The Best of Times, the Worst of Times?
Sam Shirakawa paid a visit to Baltimore on Thursday evening. His squib follows:
Baltimore Symphony Concert - 5 March
“It was the best of times, it was the worst of times...”
Who wrote that? Ah, yes. Charles Dickens. Even as the nation and the world now flounder in the midst of ever worsening times, it's the best of times for concertgoers in some cities who seek a thrifty cultural fix.
Take attendance at the Baltimore Symphony, for example. Only a handful of seats went begging on Thursday night (5 March) at the Symphony’s handsome home Meyerhoff Hall, thanks in part to last-minute scaled down pricing. An interesting program led by Jun Märkl also prompted queues at the box office: Stravinsky’s ballet Apollo -- finished in 1928, a year before the Great Market Crash -- and Mozart’s Requiem (K. 626) -- left unfinished at the time of his untimely death in 1791 at age 35. As an apparent nod to our parlous economic times, the orchestra performed the former without dancers; the latter without a casket.
A lip blip at an exposed juncture made Stravinsky’s U-turn from rampant Romanticism to the rigors of classicism a bit more, well, angular than usual. But the orchestra, soloists and the Baltimore Choral Arts Society under Tom Hall were in unison for the Requiem, freeing Märkl to illuminate in glowing terms Mozart’s valedictory view of a new order of classicism.
Contributing to the glow were the uniformly gifted young vocal soloists. Despite a gaffe or two in placement, Christine Brandes’ warm vocalism served her well in her orisons. I couldn’t help wishing that Mozart had composed a larger part for the mezzo, because the cocoa in Susan Platts’ lower register produces the kind of ear candy that makes you crave more. Tenor Roger Honeywell is well known to those who’ve heard him at the Met in Doctor Atomic. His voice is as sweet as the first part of his surname suggests. How well and how deeply it develops remains to be heard. Timothy Jones received the biggest hand among the vocalists, and I suspect what elicited the spike was the smokey gray grain in the timbre of his voice.
The maestro of the evening, though, was Jun Märkl, who currently presides over L’Orchestre de Lyon and the MDR Symphonie of Leipzig. While he’s appeared with most of the major orchestras and opera companies in the United States since his successful Met debut in 1999, he’s among many outstanding conductors the Met has ignored. The one remaining gap in his resume is a gig with the New York Philharmonic. In an age of cyberspace concert going, though, he could ostensibly delay his return to the Big Apple indefinitely. After all, his ascension last year to Music Director of the MDR Orchestra has given him a powerful world-wide bully pulpit and places him in an unique position in the pantheon of current music directors. Why? The MDR Symphonie Orchester is an unjustly underrated ensemble and a media orchestra, unencumbered by the exigencies of tradition under which blue-chip German musical institutions such as the Gewandhaus and Berlin Philharmonic labor.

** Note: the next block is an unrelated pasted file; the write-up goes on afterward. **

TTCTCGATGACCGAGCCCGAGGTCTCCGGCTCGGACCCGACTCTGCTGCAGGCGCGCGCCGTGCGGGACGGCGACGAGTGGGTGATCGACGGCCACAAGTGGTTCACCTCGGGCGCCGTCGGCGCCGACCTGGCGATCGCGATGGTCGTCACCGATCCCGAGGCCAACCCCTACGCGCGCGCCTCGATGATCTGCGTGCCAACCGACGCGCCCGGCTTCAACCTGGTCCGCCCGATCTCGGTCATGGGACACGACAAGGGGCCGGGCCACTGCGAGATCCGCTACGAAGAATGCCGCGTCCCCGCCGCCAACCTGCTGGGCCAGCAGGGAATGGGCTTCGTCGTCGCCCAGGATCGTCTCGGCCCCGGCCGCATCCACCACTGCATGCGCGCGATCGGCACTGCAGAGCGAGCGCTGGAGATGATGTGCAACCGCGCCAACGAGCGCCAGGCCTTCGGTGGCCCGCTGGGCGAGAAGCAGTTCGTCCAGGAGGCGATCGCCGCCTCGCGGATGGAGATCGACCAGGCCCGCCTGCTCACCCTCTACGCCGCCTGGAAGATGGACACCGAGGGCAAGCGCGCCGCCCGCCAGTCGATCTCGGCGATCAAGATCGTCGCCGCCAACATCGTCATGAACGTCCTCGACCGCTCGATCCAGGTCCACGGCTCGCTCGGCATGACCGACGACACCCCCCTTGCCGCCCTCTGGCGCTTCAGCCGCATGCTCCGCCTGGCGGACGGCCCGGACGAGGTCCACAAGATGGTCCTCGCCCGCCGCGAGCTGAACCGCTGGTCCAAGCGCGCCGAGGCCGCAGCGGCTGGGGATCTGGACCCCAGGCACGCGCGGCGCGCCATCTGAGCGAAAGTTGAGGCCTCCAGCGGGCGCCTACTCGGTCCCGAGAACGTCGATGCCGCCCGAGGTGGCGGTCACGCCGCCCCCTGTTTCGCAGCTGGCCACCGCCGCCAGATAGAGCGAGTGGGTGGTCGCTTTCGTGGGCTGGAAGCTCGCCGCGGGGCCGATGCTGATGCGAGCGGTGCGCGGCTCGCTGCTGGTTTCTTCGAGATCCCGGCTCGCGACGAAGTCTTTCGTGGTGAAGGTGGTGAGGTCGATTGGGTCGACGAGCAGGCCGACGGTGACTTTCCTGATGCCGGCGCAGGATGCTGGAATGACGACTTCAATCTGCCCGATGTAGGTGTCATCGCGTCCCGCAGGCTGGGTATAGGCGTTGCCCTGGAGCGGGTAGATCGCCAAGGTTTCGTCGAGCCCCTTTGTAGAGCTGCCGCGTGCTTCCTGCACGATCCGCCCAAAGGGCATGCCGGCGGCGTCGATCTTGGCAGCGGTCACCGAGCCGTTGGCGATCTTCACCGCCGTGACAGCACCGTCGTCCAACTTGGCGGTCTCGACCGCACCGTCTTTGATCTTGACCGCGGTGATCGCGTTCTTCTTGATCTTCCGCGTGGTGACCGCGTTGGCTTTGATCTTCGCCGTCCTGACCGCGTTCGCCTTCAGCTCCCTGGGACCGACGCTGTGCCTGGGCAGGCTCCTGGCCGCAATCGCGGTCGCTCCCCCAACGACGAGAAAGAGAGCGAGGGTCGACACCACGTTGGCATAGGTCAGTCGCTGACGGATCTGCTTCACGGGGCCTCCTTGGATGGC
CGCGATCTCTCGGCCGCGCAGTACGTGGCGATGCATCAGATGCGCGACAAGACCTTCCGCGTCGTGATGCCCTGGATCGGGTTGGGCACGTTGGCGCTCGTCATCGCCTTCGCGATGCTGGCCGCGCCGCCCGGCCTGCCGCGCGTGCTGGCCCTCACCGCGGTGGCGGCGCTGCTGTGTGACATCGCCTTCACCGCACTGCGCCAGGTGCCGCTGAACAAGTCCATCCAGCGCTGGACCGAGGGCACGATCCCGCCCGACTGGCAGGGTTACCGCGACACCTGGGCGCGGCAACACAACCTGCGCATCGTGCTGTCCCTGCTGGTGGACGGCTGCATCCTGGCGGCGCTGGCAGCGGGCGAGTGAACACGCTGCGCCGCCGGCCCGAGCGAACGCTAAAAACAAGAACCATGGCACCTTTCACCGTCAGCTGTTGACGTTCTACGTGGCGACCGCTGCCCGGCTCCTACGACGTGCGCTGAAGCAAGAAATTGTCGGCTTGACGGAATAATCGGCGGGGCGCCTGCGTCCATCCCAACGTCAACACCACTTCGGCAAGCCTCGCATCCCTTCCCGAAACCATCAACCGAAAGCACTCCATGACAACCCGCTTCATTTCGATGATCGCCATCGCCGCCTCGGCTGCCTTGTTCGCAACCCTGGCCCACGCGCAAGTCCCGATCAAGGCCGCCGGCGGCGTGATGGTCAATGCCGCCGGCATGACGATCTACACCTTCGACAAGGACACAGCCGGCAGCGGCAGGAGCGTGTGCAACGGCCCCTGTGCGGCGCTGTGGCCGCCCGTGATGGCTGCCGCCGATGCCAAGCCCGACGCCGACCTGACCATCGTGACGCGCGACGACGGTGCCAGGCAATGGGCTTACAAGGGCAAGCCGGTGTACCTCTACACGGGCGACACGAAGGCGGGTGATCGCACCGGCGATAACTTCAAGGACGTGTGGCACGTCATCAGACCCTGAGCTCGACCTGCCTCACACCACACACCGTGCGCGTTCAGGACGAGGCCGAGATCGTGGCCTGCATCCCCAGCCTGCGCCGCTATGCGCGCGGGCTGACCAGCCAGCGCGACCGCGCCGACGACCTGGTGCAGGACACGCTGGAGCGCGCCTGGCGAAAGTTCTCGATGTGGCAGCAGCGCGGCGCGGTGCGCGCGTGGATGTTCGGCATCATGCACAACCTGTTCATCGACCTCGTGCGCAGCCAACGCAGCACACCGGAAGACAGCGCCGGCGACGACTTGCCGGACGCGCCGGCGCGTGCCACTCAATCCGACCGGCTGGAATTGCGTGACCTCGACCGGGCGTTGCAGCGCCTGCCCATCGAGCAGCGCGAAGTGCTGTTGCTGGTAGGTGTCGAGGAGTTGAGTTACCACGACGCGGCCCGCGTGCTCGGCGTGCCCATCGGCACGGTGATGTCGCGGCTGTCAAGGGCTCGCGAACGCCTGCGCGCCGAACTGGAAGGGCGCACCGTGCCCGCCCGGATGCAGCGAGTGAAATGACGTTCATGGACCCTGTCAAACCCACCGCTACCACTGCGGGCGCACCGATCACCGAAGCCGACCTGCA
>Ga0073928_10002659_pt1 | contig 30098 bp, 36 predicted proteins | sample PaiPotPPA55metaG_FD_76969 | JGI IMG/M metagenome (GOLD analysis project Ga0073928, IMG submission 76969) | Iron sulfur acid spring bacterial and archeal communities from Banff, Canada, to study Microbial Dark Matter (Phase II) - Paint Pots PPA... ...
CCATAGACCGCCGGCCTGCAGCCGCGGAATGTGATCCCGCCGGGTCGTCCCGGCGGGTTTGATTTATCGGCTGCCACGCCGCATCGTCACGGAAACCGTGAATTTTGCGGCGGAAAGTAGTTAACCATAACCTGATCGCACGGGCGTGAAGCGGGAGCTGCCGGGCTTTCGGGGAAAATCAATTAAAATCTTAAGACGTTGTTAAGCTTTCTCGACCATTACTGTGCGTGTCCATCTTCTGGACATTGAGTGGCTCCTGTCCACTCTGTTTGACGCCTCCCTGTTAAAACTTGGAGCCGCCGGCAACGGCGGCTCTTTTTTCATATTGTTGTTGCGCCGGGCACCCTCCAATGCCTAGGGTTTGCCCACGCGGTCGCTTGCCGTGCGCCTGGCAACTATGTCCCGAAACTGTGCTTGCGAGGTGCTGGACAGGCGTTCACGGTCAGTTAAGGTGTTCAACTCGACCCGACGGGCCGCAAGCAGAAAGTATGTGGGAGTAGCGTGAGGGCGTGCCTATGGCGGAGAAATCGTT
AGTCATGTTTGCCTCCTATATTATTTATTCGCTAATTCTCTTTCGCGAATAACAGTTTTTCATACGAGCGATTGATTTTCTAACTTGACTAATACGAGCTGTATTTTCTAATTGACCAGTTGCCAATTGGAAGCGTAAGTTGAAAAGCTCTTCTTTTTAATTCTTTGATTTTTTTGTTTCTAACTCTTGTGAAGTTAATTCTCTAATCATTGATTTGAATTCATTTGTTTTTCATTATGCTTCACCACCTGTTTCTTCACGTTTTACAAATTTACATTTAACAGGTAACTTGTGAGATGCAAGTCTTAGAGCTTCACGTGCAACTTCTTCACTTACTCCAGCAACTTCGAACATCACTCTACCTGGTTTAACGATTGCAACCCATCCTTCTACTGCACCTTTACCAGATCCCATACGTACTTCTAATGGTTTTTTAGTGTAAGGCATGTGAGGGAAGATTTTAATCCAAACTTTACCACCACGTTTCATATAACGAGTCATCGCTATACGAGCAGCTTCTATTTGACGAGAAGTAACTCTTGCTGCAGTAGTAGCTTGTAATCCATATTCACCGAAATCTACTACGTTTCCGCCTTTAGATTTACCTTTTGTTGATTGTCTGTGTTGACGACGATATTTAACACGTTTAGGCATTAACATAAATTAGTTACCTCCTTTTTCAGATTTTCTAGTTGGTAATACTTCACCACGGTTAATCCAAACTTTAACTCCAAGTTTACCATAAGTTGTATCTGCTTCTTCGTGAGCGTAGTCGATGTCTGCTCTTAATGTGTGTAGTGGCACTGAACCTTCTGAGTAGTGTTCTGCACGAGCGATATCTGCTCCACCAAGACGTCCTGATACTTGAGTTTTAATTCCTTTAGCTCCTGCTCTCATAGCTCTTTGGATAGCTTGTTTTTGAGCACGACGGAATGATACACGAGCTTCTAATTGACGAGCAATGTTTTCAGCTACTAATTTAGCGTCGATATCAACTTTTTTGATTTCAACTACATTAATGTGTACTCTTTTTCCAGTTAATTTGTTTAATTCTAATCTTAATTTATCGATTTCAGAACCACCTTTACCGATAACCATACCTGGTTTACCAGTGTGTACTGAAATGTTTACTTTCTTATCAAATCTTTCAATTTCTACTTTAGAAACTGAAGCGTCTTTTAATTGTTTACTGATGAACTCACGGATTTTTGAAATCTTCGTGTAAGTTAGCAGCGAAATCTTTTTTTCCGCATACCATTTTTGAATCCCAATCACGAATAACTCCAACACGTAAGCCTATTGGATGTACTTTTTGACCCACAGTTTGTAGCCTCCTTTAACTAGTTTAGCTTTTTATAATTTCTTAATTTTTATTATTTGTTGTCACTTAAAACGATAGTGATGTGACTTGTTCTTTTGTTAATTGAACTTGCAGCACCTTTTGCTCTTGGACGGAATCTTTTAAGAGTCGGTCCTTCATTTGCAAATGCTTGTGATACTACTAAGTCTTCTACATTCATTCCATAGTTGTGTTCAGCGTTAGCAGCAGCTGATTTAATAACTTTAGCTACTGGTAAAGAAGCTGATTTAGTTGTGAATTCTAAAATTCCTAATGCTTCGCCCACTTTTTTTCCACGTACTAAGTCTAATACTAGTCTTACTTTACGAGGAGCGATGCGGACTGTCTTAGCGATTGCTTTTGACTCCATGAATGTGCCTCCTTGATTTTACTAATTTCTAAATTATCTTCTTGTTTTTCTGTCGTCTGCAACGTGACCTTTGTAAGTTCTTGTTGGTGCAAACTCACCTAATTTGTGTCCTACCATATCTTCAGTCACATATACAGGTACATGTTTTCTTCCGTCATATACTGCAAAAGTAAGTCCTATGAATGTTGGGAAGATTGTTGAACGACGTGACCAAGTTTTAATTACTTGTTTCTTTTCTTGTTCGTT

Pace somnambulistic German bureaucracy, Märkl can make the MDR Symphonie into what he wants, and he has been handed a golden opportunity at a critical historical juncture where the need for cultural sustenance follows only the demand for housing, food and basic services. No conductor since Toscanini at NBC on the eve of World War II has had such potential for international cultural enrichment handed to him -- and he didn't have the internet. Whether Märkl has the ambition, will and vision to lead such an organization according to the social imperative of our time is the question now before him in this our age of foolishness, our season of Darkness.
The program is being repeated Friday in Wye Mills (6 March), Saturday evening in Strathmore (7 March) and Sunday in Baltimore (8 March) afternoon. If you live in or near Baltimore, turn off the utilities and go.
© Sam H. Shirakawa